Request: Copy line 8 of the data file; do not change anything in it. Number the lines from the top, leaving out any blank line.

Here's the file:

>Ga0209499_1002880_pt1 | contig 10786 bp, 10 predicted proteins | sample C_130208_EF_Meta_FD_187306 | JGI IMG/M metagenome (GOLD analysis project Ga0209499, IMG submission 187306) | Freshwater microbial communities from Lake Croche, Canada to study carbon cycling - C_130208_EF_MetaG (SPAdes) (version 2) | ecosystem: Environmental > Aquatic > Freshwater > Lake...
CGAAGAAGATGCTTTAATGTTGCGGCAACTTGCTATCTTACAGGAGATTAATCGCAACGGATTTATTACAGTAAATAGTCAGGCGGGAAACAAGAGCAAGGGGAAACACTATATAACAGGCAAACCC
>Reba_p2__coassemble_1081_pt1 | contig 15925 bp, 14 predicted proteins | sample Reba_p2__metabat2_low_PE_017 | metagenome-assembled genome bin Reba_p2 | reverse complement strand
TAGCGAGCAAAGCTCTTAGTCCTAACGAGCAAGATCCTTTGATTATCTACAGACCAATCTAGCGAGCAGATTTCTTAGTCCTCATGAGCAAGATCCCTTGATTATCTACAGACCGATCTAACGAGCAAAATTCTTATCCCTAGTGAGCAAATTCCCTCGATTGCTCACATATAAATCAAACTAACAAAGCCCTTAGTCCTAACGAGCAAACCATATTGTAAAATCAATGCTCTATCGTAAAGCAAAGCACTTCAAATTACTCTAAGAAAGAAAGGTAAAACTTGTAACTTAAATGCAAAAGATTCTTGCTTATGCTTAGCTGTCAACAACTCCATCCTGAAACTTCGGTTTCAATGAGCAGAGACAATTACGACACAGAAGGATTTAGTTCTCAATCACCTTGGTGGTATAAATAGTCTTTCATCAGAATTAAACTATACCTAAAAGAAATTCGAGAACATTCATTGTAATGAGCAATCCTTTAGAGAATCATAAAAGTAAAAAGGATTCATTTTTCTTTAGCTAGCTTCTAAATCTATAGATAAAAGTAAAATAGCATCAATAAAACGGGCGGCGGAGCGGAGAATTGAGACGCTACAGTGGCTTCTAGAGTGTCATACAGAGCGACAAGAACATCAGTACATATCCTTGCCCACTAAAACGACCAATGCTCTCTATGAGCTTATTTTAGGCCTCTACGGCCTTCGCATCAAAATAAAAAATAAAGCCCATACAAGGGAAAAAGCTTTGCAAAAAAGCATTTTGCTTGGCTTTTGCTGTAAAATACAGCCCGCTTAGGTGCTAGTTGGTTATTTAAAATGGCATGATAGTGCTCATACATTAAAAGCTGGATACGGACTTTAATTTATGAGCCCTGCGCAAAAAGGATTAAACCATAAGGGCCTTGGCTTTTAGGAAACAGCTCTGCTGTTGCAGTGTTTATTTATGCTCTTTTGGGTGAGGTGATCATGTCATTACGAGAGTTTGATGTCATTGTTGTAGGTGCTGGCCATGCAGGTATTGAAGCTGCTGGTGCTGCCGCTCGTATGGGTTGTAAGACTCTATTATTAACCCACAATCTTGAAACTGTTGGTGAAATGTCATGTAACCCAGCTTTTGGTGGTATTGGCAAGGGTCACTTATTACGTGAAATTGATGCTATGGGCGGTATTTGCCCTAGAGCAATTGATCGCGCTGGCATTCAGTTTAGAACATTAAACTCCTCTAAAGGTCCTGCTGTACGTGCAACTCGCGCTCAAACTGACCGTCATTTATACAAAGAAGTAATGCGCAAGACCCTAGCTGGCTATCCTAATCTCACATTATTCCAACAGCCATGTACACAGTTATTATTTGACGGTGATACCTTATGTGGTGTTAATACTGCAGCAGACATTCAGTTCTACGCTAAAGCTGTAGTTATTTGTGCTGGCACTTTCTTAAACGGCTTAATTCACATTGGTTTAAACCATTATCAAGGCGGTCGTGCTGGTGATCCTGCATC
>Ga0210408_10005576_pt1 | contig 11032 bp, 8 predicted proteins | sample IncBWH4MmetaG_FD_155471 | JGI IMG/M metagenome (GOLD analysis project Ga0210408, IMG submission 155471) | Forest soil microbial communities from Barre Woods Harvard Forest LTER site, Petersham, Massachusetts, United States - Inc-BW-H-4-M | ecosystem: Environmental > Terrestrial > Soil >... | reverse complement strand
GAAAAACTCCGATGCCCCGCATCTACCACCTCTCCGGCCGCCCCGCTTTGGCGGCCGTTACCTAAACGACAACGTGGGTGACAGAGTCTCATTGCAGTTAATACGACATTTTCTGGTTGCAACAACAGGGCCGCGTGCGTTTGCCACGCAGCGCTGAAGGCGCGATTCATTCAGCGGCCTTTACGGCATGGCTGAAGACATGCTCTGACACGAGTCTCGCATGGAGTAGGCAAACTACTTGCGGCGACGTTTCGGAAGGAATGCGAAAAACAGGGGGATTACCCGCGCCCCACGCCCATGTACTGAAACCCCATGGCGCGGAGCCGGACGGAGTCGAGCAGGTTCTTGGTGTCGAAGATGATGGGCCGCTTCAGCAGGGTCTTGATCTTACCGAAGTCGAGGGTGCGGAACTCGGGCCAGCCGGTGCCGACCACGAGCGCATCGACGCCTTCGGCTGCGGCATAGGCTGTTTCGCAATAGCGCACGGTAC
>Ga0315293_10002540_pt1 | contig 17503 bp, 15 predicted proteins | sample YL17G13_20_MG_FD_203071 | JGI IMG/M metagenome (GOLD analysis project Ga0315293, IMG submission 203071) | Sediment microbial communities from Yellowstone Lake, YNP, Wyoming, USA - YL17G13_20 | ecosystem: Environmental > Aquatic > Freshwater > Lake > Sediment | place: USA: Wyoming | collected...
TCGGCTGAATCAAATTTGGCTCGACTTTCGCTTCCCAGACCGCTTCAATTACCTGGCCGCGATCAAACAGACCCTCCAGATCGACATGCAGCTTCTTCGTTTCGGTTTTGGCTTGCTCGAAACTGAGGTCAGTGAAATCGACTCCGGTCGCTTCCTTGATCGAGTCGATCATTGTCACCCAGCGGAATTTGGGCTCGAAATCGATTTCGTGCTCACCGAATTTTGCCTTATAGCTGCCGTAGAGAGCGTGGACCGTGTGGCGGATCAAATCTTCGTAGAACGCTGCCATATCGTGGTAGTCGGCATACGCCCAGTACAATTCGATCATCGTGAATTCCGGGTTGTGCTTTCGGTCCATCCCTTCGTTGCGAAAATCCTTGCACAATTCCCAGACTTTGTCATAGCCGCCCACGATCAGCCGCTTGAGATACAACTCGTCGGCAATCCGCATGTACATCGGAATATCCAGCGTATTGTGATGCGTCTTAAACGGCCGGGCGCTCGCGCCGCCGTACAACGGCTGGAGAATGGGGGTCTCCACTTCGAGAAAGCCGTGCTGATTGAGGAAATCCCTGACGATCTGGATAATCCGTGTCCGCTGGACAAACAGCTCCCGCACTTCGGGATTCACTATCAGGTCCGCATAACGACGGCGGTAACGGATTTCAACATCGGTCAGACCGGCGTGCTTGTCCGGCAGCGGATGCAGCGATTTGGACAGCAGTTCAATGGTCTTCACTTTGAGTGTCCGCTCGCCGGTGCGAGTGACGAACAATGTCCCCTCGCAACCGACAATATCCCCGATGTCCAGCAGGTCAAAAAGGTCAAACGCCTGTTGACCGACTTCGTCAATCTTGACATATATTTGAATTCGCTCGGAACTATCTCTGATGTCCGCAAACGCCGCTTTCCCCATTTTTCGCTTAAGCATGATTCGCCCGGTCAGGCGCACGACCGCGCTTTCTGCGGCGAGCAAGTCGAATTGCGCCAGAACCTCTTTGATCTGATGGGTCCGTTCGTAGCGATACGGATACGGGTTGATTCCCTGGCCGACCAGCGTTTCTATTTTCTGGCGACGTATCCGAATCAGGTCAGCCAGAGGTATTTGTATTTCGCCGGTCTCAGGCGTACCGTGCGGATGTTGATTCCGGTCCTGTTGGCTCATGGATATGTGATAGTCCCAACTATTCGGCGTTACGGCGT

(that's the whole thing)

TCGGCTGAATCAAATTTGGCTCGACTTTCGCTTCCCAGACCGCTTCAATTACCTGGCCGCGATCAAACAGACCCTCCAGATCGACATGCAGCTTCTTCGTTTCGGTTTTGGCTTGCTCGAAACTGAGGTCAGTGAAATCGACTCCGGTCGCTTCCTTGATCGAGTCGATCATTGTCACCCAGCGGAATTTGGGCTCGAAATCGATTTCGTGCTCACCGAATTTTGCCTTATAGCTGCCGTAGAGAGCGTGGACCGTGTGGCGGATCAAATCTTCGTAGAACGCTGCCATATCGTGGTAGTCGGCATACGCCCAGTACAATTCGATCATCGTGAATTCCGGGTTGTGCTTTCGGTCCATCCCTTCGTTGCGAAAATCCTTGCACAATTCCCAGACTTTGTCATAGCCGCCCACGATCAGCCGCTTGAGATACAACTCGTCGGCAATCCGCATGTACATCGGAATATCCAGCGTATTGTGATGCGTCTTAAACGGCCGGGCGCTCGCGCCGCCGTACAACGGCTGGAGAATGGGGGTCTCCACTTCGAGAAAGCCGTGCTGATTGAGGAAATCCCTGACGATCTGGATAATCCGTGTCCGCTGGACAAACAGCTCCCGCACTTCGGGATTCACTATCAGGTCCGCATAACGACGGCGGTAACGGATTTCAACATCGGTCAGACCGGCGTGCTTGTCCGGCAGCGGATGCAGCGATTTGGACAGCAGTTCAATGGTCTTCACTTTGAGTGTCCGCTCGCCGGTGCGAGTGACGAACAATGTCCCCTCGCAACCGACAATATCCCCGATGTCCAGCAGGTCAAAAAGGTCAAACGCCTGTTGACCGACTTCGTCAATCTTGACATATATTTGAATTCGCTCGGAACTATCTCTGATGTCCGCAAACGCCGCTTTCCCCATTTTTCGCTTAAGCATGATTCGCCCGGTCAGGCGCACGACCGCGCTTTCTGCGGCGAGCAAGTCGAATTGCGCCAGAACCTCTTTGATCTGATGGGTCCGTTCGTAGCGATACGGATACGGGTTGATTCCCTGGCCGACCAGCGTTTCTATTTTCTGGCGACGTATCCGAATCAGGTCAGCCAGAGGTATTTGTATTTCGCCGGTCTCAGGCGTACCGTGCGGATGTTGATTCCGGTCCTGTTGGCTCATGGATATGTGATAGTCCCAACTATTCGGCGTTACGGCGT